It started with two requests: I was asked by a Sierra Club member to bring my Grandma’s Pumpkin Pie to the next meeting, which happened earlier this month. Having one beautiful blue pumpkin left in my basement, I thought it was a great idea. Then, my sweetie asked for tuna casserole, not his typical ask. I guess he was in the mood for comfort food, and anytime he asks for a fish dish, I try to oblige. And then, of course, I realized that I had stumbled upon the perfect opportunity for a pot pie. What else was I going to do with that second pie crust and the last little bag of market peas waiting in the freezer?

Now, canned tuna can be a tricky ingredient, for both human health and environmental health. Lots of bad stuff out there—unsustainable fishing practices, poor processing methods, toxic exposure to high levels of mercury and BPA-(Bisphenol A) lined cans. Well, yum. But you can choose wisely and responsibly, if you seek out the right product and make this ingredient a healthy small addition to your mostly plant-based diet. So be sure to see the end of the post from my choice pick for canned tuna: Wild Planet.

And there’s another point to make here. While Don wanted tuna casserole, you may prefer chicken or turkey or just vegetables. Go for it! (That could be my friend Sasi talking from this month’s cooking class at La Vista: courage!) This recipe is a great way to use up leftover chicken pieces, turkey pieces or ham bits. Or, just add more diced vegetables for a vegetarian version—maybe some turnips or leeks or fennel or parsnips from your spring market favorites. Be brave, right Sasi?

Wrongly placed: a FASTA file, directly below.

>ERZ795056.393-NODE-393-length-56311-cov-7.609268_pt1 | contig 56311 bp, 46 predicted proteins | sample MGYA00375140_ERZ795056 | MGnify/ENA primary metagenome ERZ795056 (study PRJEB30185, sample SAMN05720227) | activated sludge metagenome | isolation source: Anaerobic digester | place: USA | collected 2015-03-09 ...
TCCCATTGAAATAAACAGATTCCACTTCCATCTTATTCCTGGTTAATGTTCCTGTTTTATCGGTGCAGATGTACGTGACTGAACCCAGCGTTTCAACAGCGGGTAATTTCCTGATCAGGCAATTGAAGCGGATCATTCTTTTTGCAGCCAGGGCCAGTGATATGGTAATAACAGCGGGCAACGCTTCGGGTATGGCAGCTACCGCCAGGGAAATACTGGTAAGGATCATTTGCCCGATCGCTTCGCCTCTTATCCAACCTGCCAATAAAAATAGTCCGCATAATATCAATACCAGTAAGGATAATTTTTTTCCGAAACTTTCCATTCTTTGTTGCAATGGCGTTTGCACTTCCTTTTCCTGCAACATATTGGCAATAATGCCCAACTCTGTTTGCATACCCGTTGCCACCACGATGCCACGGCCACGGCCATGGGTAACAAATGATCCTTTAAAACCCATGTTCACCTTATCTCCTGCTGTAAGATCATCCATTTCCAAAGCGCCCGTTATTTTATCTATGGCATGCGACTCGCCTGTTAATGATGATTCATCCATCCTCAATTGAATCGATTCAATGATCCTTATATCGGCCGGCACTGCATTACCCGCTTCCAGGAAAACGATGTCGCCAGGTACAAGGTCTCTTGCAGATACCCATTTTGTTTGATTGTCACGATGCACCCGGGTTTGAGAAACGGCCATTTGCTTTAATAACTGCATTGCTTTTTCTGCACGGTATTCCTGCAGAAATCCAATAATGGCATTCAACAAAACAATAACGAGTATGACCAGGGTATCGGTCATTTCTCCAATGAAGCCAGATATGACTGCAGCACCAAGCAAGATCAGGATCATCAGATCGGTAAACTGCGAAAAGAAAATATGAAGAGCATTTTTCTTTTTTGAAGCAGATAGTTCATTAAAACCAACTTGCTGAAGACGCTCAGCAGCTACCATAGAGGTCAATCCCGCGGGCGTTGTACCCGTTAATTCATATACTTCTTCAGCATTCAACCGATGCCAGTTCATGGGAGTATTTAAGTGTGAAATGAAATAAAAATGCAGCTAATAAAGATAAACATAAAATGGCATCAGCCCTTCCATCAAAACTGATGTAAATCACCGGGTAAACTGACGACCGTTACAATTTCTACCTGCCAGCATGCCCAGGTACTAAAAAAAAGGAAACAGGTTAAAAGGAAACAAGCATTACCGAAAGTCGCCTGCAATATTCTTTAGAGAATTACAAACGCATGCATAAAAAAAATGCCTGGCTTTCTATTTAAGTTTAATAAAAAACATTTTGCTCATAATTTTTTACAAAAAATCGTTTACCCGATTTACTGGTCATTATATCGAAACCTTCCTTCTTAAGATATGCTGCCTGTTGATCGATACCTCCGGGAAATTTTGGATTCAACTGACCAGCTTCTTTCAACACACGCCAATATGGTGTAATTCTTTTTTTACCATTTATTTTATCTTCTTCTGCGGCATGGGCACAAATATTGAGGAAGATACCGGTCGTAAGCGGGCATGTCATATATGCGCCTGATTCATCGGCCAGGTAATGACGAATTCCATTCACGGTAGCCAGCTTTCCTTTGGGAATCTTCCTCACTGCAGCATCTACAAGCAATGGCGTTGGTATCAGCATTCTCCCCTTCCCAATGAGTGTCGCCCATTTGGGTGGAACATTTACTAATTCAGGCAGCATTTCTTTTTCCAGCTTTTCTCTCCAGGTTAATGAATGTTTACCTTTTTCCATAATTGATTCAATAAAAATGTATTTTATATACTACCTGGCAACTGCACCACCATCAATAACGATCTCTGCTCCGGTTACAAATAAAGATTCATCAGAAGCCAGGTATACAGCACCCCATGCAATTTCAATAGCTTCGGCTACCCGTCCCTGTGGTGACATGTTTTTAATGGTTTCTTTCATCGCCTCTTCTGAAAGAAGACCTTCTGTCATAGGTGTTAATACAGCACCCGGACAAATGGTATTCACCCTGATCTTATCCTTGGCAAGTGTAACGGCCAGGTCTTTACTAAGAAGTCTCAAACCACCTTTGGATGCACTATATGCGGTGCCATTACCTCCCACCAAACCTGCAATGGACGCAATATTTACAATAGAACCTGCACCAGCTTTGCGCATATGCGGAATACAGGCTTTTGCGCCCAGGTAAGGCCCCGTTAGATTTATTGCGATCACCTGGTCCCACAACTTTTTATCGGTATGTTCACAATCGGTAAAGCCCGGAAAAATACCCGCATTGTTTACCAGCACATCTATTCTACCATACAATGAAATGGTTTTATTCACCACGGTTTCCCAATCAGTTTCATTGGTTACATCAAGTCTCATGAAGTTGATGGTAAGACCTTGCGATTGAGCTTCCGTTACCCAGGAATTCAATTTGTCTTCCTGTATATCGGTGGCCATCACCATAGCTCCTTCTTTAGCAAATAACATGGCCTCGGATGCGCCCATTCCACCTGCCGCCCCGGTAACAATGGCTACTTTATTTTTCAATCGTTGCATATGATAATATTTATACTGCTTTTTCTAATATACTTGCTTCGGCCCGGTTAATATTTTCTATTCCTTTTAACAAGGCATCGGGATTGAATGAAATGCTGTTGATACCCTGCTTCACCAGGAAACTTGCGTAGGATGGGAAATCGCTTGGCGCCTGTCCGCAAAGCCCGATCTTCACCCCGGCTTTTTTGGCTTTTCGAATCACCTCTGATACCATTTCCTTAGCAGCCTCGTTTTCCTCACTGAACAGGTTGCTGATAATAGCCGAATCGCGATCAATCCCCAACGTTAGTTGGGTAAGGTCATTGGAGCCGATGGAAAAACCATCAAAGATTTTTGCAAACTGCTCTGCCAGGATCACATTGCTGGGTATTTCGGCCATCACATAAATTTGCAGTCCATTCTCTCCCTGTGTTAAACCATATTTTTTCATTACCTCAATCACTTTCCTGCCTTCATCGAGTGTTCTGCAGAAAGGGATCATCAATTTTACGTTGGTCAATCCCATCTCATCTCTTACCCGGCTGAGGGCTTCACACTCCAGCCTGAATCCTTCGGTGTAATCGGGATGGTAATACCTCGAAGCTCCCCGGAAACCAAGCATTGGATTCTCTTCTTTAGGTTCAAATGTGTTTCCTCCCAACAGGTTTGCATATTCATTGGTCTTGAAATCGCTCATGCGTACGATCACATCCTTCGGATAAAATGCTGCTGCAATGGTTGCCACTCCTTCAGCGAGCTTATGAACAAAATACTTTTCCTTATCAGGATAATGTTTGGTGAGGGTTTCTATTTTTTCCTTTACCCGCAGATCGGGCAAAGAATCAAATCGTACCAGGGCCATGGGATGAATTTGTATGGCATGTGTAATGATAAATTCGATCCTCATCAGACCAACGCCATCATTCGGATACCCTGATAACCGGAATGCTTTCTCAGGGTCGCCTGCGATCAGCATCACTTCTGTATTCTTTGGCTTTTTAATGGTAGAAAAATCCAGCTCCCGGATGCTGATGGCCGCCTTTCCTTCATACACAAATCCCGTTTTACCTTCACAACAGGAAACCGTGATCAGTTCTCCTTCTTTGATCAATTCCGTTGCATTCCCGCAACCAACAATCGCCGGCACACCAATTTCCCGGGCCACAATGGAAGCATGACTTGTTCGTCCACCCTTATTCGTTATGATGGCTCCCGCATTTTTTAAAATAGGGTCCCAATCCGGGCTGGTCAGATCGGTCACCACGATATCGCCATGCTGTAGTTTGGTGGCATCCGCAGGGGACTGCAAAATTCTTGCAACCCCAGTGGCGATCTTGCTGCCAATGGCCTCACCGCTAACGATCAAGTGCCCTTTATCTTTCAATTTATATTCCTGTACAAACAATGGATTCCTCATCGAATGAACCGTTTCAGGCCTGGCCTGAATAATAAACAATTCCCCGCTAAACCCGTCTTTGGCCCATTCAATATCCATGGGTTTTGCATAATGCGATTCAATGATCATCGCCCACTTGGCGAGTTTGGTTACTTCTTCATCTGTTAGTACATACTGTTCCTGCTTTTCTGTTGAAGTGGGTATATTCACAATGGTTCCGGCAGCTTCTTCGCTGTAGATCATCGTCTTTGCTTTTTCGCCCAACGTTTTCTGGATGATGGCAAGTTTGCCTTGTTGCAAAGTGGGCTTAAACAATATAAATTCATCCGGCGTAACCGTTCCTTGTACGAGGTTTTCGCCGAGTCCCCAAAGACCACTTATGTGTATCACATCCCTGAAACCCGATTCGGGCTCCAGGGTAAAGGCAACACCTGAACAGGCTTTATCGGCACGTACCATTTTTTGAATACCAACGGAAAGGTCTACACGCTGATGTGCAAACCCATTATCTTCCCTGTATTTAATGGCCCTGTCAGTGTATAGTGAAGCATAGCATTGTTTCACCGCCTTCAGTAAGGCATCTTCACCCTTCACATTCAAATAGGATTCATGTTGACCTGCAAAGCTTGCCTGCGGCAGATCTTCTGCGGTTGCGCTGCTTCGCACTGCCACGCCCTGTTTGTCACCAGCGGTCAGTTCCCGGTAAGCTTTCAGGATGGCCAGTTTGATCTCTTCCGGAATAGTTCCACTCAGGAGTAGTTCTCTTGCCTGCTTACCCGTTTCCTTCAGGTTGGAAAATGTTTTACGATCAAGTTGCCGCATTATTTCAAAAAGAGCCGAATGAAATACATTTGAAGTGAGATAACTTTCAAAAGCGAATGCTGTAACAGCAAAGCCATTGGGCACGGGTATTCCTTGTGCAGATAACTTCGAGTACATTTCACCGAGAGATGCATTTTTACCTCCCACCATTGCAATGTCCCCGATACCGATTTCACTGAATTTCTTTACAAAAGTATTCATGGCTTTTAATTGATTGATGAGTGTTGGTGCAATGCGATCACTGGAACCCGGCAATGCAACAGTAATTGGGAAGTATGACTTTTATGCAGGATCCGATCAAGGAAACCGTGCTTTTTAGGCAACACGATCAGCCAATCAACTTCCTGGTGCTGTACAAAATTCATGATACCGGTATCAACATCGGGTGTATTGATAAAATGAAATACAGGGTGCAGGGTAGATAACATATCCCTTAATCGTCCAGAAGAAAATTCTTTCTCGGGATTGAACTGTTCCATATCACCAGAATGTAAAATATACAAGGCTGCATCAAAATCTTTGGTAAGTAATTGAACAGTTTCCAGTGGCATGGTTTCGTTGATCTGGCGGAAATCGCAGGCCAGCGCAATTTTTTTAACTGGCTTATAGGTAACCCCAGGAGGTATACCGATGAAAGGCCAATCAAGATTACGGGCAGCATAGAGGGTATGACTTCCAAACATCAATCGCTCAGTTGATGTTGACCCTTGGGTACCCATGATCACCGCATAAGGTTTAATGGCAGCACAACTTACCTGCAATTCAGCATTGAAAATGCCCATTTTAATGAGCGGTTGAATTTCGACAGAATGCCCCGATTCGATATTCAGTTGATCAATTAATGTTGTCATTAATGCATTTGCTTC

Finally, before we begin, you’ll note that I am including a from-scratch Béchamel sauce in this recipe. Well, of course this is a bit more work than you might expect for a humble pot pie. But classic Béchamel is worth every bit of effort. You see, when great chefs go to culinary school, they don’t learn recipes; they learn foundation and technique. White sauces such as Velouté and Béchamel are foundations for all the amazing creations they will perfect during their careers. So while the rest of us are opening our cans of cream of mushroom soup, the great chefs are making Béchamel. Time to kick that soup can.

To make my Béchamel, I used a bain marie, that’s my biggest heat-proof mixing bowl fitted over my stainless-steel Dutch oven, filled a quarter full of steadily simmering water. It is a makeshift double boiler that provides plenty of room for melting and whisking. I highly recommend this method for making such a delicate sauce. See photos below the recipe.

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The Upper Crust

I really like a butter crust for the flakey topper on my pot pies, although a crust made with lard will work fine, if you are not vegetarian. I never use vegetable shortening—just a bit of coconut spread, but if your favorite, never-fail crust uses a vegetable shortening, by all means, use what makes you comfortable. For a great butter-based vegetarian crust, see my recipe for Asparagus Leek Quiche.